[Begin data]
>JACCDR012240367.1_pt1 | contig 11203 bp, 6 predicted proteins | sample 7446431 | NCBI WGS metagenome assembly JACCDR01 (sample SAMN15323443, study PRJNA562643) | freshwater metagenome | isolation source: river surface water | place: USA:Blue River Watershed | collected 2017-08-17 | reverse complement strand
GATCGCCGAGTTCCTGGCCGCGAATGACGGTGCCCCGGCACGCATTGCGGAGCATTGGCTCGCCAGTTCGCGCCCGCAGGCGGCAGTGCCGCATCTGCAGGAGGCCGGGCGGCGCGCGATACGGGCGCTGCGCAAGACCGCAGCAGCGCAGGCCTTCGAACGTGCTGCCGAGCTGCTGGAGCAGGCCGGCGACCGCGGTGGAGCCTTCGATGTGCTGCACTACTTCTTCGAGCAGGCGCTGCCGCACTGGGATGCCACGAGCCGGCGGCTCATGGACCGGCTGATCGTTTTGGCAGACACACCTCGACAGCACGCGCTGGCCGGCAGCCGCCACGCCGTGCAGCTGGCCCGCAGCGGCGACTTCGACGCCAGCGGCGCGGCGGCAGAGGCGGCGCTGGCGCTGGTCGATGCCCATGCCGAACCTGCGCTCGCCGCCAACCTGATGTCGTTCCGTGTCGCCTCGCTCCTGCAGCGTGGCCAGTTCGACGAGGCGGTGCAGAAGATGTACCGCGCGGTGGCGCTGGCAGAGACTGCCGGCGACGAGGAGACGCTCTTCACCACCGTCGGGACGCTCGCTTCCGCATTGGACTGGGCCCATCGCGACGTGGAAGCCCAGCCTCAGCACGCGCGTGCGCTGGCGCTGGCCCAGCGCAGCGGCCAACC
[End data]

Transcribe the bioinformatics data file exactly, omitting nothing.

>JACCDR012240367.1_pt1 | contig 11203 bp, 6 predicted proteins | sample 7446431 | NCBI WGS metagenome assembly JACCDR01 (sample SAMN15323443, study PRJNA562643) | freshwater metagenome | isolation source: river surface water | place: USA:Blue River Watershed | collected 2017-08-17 | reverse complement strand
GATCGCCGAGTTCCTGGCCGCGAATGACGGTGCCCCGGCACGCATTGCGGAGCATTGGCTCGCCAGTTCGCGCCCGCAGGCGGCAGTGCCGCATCTGCAGGAGGCCGGGCGGCGCGCGATACGGGCGCTGCGCAAGACCGCAGCAGCGCAGGCCTTCGAACGTGCTGCCGAGCTGCTGGAGCAGGCCGGCGACCGCGGTGGAGCCTTCGATGTGCTGCACTACTTCTTCGAGCAGGCGCTGCCGCACTGGGATGCCACGAGCCGGCGGCTCATGGACCGGCTGATCGTTTTGGCAGACACACCTCGACAGCACGCGCTGGCCGGCAGCCGCCACGCCGTGCAGCTGGCCCGCAGCGGCGACTTCGACGCCAGCGGCGCGGCGGCAGAGGCGGCGCTGGCGCTGGTCGATGCCCATGCCGAACCTGCGCTCGCCGCCAACCTGATGTCGTTCCGTGTCGCCTCGCTCCTGCAGCGTGGCCAGTTCGACGAGGCGGTGCAGAAGATGTACCGCGCGGTGGCGCTGGCAGAGACTGCCGGCGACGAGGAGACGCTCTTCACCACCGTCGGGACGCTCGCTTCCGCATTGGACTGGGCCCATCGCGACGTGGAAGCCCAGCCTCAGCACGCGCGTGCGCTGGCGCTGGCCCAGCGCAGCGGCCAACC